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Fluvanna Sheriff Ryant Washington looks out over Columbia. Photo by Tricia Johnson(Part 1 in an occasional series on Columbia.)
An armed robbery in Columbia last month shined a spotlight on this tiny river town’s struggle to re-invent itself.
Two men armed with guns robbed the Columbia Corner Market on Oct. 9, bringing the often forgotten town of Columbia to the attention of Fluvanna residents. Authorities have made no arrests in the case and no suspects have been identified.
Fluvanna County Sheriff Ryant Washington reported, “There is nothing new at this point. The investigators are working very hard with other law enforcement agencies with similar robberies to determine if there is a connection.”
Mintesinot Birbo, who owns the market and was working the cash register when the robbery occurred, has had his confidence in this community shaken. “Still I am scared. People are still shopping here, but I do not have confidence,” he said. “I was ready to start a fast food business, to expand this one more, to buy more freezers.” He is hesitant now to invest money to grow his business.
Columbia, referred to by Washington as the “Gateway to Fluvanna,” is no longer the bustling, economically healthy town it once was. The slow descent into Columbia’s current state started with two devastating floods caused by Hurricanes Camille and Agnes in 1969 and 1972. The problem was compounded when businesses and homes in the flood plain were purchased and turned into multi-family housing, often with a month-to-month lease arrangement. The streetscape is bleak and uninviting.
And this, according to Pat Groot with the Thomas Jefferson Planning District Commission, is part of Columbia’s problem. “The dilemma for Columbia,” Groot said, “is that until the blight is abated, business development will not occur, so creation of jobs and public transportation – all things associated with the community thriving – cannot move forward.”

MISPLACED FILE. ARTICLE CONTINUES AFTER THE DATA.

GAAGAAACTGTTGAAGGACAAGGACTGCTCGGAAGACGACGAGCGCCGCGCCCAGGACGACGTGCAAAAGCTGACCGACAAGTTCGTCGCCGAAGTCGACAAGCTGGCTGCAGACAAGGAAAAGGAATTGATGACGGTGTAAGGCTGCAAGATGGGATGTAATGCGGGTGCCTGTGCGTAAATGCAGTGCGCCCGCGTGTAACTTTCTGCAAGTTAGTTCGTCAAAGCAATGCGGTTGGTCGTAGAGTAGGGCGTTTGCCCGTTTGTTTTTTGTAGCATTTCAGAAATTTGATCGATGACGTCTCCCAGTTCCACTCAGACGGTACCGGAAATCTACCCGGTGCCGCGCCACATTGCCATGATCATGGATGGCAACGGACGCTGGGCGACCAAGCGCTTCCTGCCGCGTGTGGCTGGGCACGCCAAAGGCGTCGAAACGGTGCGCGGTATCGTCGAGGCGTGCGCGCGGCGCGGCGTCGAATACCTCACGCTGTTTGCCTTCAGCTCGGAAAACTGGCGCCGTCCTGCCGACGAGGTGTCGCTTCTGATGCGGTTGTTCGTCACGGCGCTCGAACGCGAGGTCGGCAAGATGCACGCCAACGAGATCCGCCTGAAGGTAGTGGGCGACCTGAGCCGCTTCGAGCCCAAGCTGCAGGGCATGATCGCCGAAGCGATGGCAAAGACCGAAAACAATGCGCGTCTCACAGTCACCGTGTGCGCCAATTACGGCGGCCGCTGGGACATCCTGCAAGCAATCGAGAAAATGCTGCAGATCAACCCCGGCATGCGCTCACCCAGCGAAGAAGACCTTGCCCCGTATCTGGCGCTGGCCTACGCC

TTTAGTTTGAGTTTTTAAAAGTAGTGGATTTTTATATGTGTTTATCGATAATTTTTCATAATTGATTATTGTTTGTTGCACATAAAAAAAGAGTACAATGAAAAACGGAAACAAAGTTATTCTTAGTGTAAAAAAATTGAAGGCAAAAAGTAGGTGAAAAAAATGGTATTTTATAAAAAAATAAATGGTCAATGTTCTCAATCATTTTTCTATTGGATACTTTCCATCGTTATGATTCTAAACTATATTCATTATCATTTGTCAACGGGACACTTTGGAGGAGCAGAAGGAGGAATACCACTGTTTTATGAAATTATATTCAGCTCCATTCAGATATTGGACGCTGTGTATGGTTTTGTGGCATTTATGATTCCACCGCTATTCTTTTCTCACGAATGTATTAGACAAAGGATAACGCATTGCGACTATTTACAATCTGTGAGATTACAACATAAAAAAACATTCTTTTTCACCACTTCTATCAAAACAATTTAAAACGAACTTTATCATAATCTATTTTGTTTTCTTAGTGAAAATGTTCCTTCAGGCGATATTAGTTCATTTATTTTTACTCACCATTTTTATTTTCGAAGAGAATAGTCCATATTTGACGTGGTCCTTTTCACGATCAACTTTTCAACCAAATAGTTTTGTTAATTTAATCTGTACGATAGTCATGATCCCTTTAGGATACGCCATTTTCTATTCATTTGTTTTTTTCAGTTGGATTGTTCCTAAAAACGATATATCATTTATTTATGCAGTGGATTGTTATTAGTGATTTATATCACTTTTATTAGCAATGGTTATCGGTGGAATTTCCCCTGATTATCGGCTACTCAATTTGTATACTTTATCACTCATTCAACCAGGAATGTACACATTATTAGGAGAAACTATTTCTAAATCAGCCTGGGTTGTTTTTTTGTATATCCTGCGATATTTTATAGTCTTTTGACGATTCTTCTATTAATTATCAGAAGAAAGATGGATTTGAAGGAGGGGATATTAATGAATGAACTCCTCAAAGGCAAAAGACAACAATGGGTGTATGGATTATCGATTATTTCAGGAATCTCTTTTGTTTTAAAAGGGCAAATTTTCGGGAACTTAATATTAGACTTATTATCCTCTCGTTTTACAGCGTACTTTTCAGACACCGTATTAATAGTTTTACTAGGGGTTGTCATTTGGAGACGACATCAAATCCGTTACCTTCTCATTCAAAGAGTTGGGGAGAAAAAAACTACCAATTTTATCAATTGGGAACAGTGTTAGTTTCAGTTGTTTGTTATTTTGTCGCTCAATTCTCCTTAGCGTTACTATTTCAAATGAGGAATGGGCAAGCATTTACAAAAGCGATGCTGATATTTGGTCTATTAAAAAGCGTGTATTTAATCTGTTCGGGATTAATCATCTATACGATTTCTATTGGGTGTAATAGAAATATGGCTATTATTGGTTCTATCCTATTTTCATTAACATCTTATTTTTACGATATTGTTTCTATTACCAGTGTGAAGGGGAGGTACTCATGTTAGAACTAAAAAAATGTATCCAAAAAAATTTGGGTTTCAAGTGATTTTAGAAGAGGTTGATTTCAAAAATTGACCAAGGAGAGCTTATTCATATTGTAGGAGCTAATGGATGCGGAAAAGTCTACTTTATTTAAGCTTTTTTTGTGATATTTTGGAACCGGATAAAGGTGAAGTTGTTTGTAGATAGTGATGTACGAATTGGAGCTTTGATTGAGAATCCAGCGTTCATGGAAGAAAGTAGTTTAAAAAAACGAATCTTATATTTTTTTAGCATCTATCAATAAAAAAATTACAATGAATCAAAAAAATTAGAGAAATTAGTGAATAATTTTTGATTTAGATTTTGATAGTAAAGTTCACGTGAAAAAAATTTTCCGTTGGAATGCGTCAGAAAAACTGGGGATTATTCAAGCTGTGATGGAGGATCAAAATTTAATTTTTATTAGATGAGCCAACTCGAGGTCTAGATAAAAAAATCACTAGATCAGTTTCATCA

A walk along Rt. 6 through Columbia with Columbia District Supervisor Shaun Kenney showed the blight that Groot referred to. Broken windows backed by plywood mark one such dwelling; a disused sofa is propped up against the side of another. A woman struggled to carry a large bucket filled with water that leaked overnight into her den out to the yard to dump it. Inside these tenements, ceilings are collapsed in some rooms, holes gape in walls, a second-story bathroom floor has rotted away leaving a hole through the floor into the den below, electric light fixtures dangle from bare cords in the ceilings, and many buildings have no heat. There are several vacant buildings on the verge of collapse.
Blight is now considered by many to be a contributor to both property crimes and violent crimes. The “Broken Windows Theory,” introduced in the early 1980s, is an inspiration for crime prevention programs across the country. As if to illustrate this connection, crowds tend to gather in Columbia at night in front of the rental properties, and the sheriff’s office replies to street fights and complaints of people drinking alcohol in public or blocking the flow of traffic on Rt. 6 on a frequent basis.
John Hammond, Columbia’s mayor, confirmed that drug- and alcohol-related crimes are the most prevalent. “From people hanging out in the streets or trespassing in front of vacant buildings to calls to fire and rescue for alcohol-related fights and drug overdoses; the root cause always seems to be drugs and alcohol,” Hammond said.
A resident of one of the tenements who asked not to be named said, “If I could find a better place to live in I would, because there’s too much drama across the way – a lot of police here and a lot of fighting.” He added that “the landlord treats me well, but he doesn’t treat this building well. He doesn’t fix the building like he should.”
Washington supports the idea of blight abatement in Columbia. When asked if he believes there is more crime per capita in Columbia than in other parts of the county, Washington said his office receives “more calls probably than we should, but we are not getting calls every single day.” The sheriff recommends “housing initiatives and education – all of those pieces have got to come together to change the outcome.”